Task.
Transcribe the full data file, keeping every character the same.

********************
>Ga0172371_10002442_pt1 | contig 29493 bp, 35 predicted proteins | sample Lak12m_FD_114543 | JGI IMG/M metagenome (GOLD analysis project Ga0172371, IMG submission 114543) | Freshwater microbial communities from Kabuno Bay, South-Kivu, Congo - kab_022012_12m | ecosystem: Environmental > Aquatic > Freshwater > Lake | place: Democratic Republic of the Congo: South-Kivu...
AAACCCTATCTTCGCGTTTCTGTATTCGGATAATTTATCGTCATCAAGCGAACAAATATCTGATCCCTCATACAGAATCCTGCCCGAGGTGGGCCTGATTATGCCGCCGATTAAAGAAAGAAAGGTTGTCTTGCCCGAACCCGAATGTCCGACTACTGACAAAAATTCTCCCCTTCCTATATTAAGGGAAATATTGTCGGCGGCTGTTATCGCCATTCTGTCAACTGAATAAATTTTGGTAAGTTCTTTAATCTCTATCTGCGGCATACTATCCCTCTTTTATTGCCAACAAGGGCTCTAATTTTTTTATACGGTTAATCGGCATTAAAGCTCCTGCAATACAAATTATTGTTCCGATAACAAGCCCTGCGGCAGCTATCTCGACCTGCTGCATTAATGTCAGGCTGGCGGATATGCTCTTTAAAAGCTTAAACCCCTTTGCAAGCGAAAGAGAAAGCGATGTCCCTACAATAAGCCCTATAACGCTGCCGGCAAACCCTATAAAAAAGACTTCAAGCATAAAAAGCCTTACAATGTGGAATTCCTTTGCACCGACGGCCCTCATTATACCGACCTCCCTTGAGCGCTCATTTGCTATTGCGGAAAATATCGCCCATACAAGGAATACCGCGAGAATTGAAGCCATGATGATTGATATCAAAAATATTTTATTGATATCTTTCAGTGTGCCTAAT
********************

>Ga0172371_10002442_pt1 | contig 29493 bp, 35 predicted proteins | sample Lak12m_FD_114543 | JGI IMG/M metagenome (GOLD analysis project Ga0172371, IMG submission 114543) | Freshwater microbial communities from Kabuno Bay, South-Kivu, Congo - kab_022012_12m | ecosystem: Environmental > Aquatic > Freshwater > Lake | place: Democratic Republic of the Congo: South-Kivu...
AAACCCTATCTTCGCGTTTCTGTATTCGGATAATTTATCGTCATCAAGCGAACAAATATCTGATCCCTCATACAGAATCCTGCCCGAGGTGGGCCTGATTATGCCGCCGATTAAAGAAAGAAAGGTTGTCTTGCCCGAACCCGAATGTCCGACTACTGACAAAAATTCTCCCCTTCCTATATTAAGGGAAATATTGTCGGCGGCTGTTATCGCCATTCTGTCAACTGAATAAATTTTGGTAAGTTCTTTAATCTCTATCTGCGGCATACTATCCCTCTTTTATTGCCAACAAGGGCTCTAATTTTTTTATACGGTTAATCGGCATTAAAGCTCCTGCAATACAAATTATTGTTCCGATAACAAGCCCTGCGGCAGCTATCTCGACCTGCTGCATTAATGTCAGGCTGGCGGATATGCTCTTTAAAAGCTTAAACCCCTTTGCAAGCGAAAGAGAAAGCGATGTCCCTACAATAAGCCCTATAACGCTGCCGGCAAACCCTATAAAAAAGACTTCAAGCATAAAAAGCCTTACAATGTGGAATTCCTTTGCACCGACGGCCCTCATTATACCGACCTCCCTTGAGCGCTCATTTGCTATTGCGGAAAATATCGCCCATACAAGGAATACCGCGAGAATTGAAGCCATGATGATTGATATCAAAAATATTTTATTGATATCTTTCAGTGTGCCTAAT